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I have a function f[a]. I run it through Table to generate a huge list of values for later use in a C program as a lookup table. I want to export this to CSV so I can copy/paste it into my code editor and quickly turn it into a C array (all I'd have to do is wrap it in curly braces and give it a name):

Export["myfile.csv", Table[ f[a], {a, 0, 6} ], "CSV" ];

What I want is this:

0, 1, 2, 3, 4, 5, 6

and so on, but I end up with this:

0
1
2
3
4
5
6

Each entry is on a new line. What simple, obvious thing have I missed?

Thanks!

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Your C-compiler won't mind this format, so what's your problem? –  Sjoerd C. de Vries Nov 28 '11 at 21:39
1  
Yes it would. There are no commas in the output, so I'd have to load up the file, replace \n with ,\n and then save it. I don't want to do that when I have a tool that's perfectly capable of doing the job for me. Also, I'm generating a lot of lookup tables so I'd like to automate all of the process if possible. –  Tim Kemp Nov 28 '11 at 21:42
    
OK, I misread your original question. Please see my answer. Does that help? –  Sjoerd C. de Vries Nov 28 '11 at 21:51
    
Thanks Sjoerd. Have edited the question to make it clearer. –  Tim Kemp Nov 28 '11 at 21:55

4 Answers 4

up vote 7 down vote accepted

You could export using the more general "Table" format and specify the line separators. For example:

Export["myfile.csv", Table[f[a], {a, 0, 6}], "Table", "LineSeparators" -> ", "]

FilePrint["myfile.csv"]
(* Returns: 
f[0], f[1], f[2], f[3], f[4], f[5], f[6]
*)

You might also need to specify the "FieldSeparators" option, it's default for the "Table" format is "\t".

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1  
10 pts closer to your 10K :-) –  Mr.Wizard Nov 28 '11 at 23:55
    
Aha! I knew there'd be another way! Thanks. Sorry Yoda but Simon's answer is more generalised (and he's so close to 10k...); I have got to accept this one really. –  Tim Kemp Nov 29 '11 at 0:02
    
@TimKemp No worries :) Simon's answer certainly is better. –  r.m. Nov 29 '11 at 0:08
    
@yoda: Actually, my preference is for the construction Mr.Wizard used. That would be the way I would go about it. I only posted this to show a solution that didn't use the explicit "CSV" export format. –  Simon Nov 29 '11 at 0:30
    
@Tim: thanks for the points! –  Simon Nov 29 '11 at 0:30

If your export object is a single list, you can avoid modifying its elements, and just wrap it in List:

Export["myfile.csv", List @ Table[f[a], {a, 0, 6}]]
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A bit cleaner than using Transpose. Thanks! –  Tim Kemp Nov 28 '11 at 21:59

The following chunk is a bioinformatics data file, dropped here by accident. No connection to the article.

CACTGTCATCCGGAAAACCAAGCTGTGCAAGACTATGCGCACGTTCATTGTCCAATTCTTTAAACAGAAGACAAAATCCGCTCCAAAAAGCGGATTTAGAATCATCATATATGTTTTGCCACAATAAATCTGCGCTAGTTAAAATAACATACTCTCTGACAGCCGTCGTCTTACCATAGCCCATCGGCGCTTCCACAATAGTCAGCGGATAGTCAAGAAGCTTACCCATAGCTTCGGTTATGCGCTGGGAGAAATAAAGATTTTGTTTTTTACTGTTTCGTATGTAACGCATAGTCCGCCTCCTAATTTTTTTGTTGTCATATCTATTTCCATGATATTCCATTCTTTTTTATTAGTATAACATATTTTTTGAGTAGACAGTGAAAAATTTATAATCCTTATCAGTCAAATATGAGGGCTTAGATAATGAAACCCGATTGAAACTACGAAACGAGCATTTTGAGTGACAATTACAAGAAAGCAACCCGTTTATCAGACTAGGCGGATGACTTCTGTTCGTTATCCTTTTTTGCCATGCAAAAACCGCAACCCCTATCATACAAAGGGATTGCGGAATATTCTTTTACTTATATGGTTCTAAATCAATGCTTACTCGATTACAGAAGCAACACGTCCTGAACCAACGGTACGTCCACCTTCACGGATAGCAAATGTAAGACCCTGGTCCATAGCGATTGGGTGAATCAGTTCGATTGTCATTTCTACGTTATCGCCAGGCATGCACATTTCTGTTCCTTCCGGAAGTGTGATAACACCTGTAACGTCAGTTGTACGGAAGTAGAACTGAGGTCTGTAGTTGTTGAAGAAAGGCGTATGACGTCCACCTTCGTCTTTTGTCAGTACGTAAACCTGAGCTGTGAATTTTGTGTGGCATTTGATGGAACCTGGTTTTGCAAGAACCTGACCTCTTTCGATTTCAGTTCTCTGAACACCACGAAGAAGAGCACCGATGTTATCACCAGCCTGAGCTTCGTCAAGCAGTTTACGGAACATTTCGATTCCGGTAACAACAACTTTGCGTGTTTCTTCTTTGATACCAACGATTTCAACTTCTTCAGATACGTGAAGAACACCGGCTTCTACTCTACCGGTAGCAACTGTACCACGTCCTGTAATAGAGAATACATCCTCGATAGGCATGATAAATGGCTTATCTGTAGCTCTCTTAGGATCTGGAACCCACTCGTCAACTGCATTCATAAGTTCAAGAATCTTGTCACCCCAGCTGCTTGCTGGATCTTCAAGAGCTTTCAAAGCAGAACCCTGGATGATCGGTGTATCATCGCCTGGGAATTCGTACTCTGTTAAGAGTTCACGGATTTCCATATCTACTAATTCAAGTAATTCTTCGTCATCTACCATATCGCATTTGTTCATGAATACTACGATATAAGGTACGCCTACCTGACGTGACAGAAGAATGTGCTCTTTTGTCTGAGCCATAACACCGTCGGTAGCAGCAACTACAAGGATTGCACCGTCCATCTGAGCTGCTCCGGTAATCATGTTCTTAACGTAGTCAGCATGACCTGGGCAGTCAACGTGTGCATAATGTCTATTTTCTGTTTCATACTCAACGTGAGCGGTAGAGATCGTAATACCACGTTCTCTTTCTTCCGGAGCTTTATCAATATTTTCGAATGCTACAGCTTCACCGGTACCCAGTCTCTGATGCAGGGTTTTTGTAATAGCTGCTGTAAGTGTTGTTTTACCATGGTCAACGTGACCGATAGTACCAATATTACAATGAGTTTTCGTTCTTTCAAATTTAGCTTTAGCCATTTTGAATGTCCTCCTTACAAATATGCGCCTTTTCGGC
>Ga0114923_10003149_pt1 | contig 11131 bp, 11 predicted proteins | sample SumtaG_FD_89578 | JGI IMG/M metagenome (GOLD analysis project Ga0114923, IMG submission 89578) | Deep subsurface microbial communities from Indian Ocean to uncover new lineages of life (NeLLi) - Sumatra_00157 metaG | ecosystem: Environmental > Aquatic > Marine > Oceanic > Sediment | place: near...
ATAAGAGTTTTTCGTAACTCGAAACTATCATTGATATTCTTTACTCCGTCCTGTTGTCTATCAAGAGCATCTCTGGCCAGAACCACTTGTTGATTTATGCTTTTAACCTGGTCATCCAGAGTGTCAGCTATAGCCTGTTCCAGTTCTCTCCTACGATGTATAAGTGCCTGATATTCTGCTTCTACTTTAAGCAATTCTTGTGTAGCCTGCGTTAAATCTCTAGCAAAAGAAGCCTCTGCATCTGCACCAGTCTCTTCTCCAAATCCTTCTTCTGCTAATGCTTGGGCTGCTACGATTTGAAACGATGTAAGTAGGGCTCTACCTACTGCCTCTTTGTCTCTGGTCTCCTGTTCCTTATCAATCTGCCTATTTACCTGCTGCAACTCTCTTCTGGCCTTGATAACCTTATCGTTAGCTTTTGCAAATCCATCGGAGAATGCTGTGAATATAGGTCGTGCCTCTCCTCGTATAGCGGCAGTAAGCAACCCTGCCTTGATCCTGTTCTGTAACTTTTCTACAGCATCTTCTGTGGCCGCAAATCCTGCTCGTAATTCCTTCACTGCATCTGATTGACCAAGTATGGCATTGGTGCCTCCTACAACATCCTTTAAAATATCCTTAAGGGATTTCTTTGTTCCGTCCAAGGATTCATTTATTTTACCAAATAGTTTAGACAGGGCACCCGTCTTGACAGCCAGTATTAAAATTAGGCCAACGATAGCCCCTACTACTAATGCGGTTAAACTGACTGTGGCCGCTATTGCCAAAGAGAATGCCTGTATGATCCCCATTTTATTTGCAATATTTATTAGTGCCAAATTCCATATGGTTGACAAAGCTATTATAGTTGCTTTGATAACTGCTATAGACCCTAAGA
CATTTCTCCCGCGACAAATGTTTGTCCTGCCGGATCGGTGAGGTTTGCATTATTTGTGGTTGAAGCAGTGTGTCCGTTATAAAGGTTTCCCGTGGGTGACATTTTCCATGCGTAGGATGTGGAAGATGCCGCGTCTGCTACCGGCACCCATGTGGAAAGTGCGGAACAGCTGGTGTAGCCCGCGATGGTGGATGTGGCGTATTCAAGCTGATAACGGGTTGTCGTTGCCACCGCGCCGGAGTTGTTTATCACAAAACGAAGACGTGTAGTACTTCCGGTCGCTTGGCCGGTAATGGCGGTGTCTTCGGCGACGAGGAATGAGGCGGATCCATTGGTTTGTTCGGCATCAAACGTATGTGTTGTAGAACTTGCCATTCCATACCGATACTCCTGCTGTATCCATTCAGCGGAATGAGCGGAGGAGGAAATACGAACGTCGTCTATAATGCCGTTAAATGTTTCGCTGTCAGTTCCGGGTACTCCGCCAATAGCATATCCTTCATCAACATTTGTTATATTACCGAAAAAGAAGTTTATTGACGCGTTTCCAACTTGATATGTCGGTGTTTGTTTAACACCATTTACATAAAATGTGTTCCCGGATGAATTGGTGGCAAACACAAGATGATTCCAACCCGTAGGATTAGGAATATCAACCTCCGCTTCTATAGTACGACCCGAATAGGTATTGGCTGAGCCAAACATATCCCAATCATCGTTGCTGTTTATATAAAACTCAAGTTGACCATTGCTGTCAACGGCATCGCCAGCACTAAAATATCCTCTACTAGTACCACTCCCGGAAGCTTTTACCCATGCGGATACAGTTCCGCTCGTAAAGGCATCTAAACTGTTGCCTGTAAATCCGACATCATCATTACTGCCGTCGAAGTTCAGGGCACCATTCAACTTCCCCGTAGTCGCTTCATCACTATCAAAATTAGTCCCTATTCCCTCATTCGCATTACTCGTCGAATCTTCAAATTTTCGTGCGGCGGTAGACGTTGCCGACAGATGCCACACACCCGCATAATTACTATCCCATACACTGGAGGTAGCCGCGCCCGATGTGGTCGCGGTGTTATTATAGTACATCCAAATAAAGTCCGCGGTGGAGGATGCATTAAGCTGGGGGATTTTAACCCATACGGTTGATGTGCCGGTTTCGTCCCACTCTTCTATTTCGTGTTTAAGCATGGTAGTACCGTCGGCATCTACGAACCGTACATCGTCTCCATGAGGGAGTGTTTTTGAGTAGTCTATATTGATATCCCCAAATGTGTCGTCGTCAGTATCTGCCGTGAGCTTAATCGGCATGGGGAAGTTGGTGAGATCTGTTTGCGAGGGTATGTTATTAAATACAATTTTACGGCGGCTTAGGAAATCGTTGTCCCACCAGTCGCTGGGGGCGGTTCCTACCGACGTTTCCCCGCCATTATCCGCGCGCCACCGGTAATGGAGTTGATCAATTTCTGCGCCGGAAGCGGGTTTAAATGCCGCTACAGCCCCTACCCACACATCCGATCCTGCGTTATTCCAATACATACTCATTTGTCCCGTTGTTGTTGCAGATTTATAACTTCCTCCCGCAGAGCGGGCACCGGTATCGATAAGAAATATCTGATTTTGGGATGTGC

@Tim, I could have worded my answer better, because there is no reason to avoid Transpose, but rather, avoid having to change your Table object. –  Mr.Wizard Nov 28 '11 at 22:44
2  
@Tim Tables are 2D structures. In CSV, the row separator is a new line, while the column separator is a comma. So indeed, this one could be called the canonical solution. –  Szabolcs Nov 29 '11 at 8:28

This should do what you want:

Export["myfile.csv", Transpose@Table[{f@a}, {a, 0, 6}], "CSV"]

Your approach will result in a column vector, which leads to each row being written out on a new line. Creating the table as a row vector solves this problem. In this case, each column is separated by a comma.


Creating a list of lists seems a klunky way to do it, but that's how Mathematica treats it internally anyway. If you import the CSV file from your code in the question:

Import["myfile.csv"]
Out[1]={{0}, {1}, {2}, {3}, {4}, {5}, {6}}

you see that Mathematica has automatically stuffed each element into a list. So it will have to be stuffed in a list, either this way or as in Mr.Wizard's answer.

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It does, thanks, and it solves my immediate problem. It feels a bit kludgy to just stuff the list inside another one in order to exploit how Export works. Do you mind if I wait a bit before accepting to see if anything else comes in? There's usually a few ways in M of getting things done and I'd really like to see if there are alternatives here. +1 anyway as it does work :) –  Tim Kemp Nov 28 '11 at 21:31
    
@TimKemp Oh sure, you can wait to see if there's a better solution. It always helps to wait a bit before accepting, so as to not discourage new answers :) –  r.m. Nov 28 '11 at 21:34
    
Thanks Yoda, glad you understand. –  Tim Kemp Nov 28 '11 at 21:43
    
Lists is is. Thanks. –  Tim Kemp Nov 28 '11 at 21:59

How about using Partition?

f[x_] = Sin[x/10.];

Export["C:\\Users\\Sjoerd\\Desktop\\myfile.csv",
       Partition[Table[f[a], {a, 0, 600}], 30], 
       "CSV"
];

enter image description here

share|improve this answer
    
Using Partition with a value of 1 has the same effect as yoda and Mr. Wizard's solution. Interesting to see another way of getting to it, thanks. If I was going to Excel then this would be very useful to fit to a x columns wide. –  Tim Kemp Nov 28 '11 at 21:58
    
@Tim Excel was just used as an example. If anyone would ever have the need to examine the data file (for instance, from within your IDE) it would also be more compact on the screen. That would be my main reason of using this. –  Sjoerd C. de Vries Nov 28 '11 at 22:12
    
Sjoerd, the problem with that approach is that it doesn't insert a comma after each partitioned sublist - ie, the newlines are just newlines, not newlines plus commas. I need a comma after every entry. –  Tim Kemp Nov 28 '11 at 22:21

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